Immigration and Naturalization Service v. Chadha 462 U.S. 919 (1983)
IMMIGRATION AND NATURALIZATION SERVICE v. CHADHA 462 U.S. 919 (1983)
Immigration and Naturalization Service v. Chadha cast serious doubt on the use of the legislative veto, a device by which Congress seeks to retain control over the use of delegated powers. Chadha involved a provision in the immigration and nationality act that permitted either house of Congress, by resolution, to overturn orders of the attorney general suspending deportation of aliens.
The Supreme Court held, 7–2, that congressional review of such cases was legislative in character, and was therefore subject to the provisions of Article I requiring the concurrence of both houses and an opportunity for the President to exercise his veto power before the resolution can have the force of law. The majority opinion, by Chief Justice warren e. burger, declared that the one-house legislative veto violated the constitutional principles of separation of powers and bicameralism.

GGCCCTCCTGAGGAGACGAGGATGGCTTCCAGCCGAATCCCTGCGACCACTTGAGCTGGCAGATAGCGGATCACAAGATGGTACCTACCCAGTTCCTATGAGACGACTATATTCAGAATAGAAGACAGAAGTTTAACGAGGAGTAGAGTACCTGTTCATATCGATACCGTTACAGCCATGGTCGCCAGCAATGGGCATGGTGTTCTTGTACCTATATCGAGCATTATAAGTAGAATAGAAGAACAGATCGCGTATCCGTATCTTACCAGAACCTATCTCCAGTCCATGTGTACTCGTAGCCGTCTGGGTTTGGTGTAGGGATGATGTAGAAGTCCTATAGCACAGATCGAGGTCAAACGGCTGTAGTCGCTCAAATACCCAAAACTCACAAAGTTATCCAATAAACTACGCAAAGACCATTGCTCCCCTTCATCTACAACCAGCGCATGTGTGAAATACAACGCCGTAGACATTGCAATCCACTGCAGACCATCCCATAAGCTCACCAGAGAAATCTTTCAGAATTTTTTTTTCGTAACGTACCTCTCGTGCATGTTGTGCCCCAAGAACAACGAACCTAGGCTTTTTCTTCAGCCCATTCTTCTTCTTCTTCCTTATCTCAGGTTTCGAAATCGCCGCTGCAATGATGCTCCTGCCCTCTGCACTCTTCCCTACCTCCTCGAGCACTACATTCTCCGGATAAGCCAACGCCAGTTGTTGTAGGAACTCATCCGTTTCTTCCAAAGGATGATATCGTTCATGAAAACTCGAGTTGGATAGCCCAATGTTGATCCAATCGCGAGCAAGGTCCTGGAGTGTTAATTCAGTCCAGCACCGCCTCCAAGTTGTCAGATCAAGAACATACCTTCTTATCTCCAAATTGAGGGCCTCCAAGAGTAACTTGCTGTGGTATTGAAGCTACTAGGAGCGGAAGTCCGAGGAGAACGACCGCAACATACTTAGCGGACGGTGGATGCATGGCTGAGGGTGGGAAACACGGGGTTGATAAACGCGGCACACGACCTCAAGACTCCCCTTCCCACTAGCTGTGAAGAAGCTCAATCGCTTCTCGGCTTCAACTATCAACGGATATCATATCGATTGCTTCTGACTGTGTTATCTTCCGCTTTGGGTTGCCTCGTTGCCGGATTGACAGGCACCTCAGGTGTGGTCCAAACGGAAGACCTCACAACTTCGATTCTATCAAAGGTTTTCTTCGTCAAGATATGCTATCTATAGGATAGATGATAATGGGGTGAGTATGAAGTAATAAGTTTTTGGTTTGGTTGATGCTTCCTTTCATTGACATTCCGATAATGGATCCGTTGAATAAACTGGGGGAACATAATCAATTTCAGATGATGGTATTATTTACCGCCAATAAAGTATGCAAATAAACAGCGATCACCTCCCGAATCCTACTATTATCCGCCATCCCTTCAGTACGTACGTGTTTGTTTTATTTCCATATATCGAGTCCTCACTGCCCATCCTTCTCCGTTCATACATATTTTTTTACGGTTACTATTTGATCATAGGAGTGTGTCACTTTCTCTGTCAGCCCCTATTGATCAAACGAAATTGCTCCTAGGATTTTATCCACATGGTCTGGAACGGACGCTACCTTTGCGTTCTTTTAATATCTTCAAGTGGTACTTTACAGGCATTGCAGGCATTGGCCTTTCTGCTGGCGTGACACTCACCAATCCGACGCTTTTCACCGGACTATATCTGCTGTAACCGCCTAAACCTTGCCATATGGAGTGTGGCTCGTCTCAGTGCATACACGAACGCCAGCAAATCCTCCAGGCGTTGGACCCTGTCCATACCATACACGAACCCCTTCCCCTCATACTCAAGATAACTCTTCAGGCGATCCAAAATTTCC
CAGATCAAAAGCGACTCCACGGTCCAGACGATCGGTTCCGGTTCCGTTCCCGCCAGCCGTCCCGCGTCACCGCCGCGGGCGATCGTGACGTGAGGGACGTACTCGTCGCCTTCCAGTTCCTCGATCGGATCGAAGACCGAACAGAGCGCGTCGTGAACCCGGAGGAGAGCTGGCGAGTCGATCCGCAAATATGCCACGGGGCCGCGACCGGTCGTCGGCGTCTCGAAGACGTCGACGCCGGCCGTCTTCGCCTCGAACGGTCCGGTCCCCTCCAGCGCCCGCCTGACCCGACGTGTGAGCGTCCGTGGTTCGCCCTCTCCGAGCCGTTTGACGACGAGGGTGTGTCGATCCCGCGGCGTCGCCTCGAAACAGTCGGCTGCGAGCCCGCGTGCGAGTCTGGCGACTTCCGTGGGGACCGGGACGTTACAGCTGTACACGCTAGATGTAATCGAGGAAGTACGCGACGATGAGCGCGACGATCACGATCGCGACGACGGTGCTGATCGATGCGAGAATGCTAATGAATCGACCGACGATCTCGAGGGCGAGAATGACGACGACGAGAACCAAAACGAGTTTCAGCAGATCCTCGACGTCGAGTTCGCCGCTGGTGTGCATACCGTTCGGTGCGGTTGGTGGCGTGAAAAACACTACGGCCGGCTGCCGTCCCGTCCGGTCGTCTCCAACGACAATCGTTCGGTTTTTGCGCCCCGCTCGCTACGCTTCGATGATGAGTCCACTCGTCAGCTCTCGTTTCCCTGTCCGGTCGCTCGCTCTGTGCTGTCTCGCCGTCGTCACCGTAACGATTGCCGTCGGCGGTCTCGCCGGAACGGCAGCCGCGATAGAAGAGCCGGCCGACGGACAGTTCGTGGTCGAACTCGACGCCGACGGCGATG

Justice byron r. white, dissenting, ascribed to the decision much greater scope than did the majority. White asserted that the Chadha decision effectively invalidated every legislative veto provision in federal law. A majority in future cases, however, may choose not to apply the Chadha rationale to two-house legislative vetoes or to legislative vetoes of agency actions that are clearly legislative rather than executive or quasi-judicial. It would be curious indeed if administrative agencies promulgating regulations with the force of law were freed from congressional oversight by a Court intent on preserving the separation of powers and bicameralism.
Dennis J. Mahoney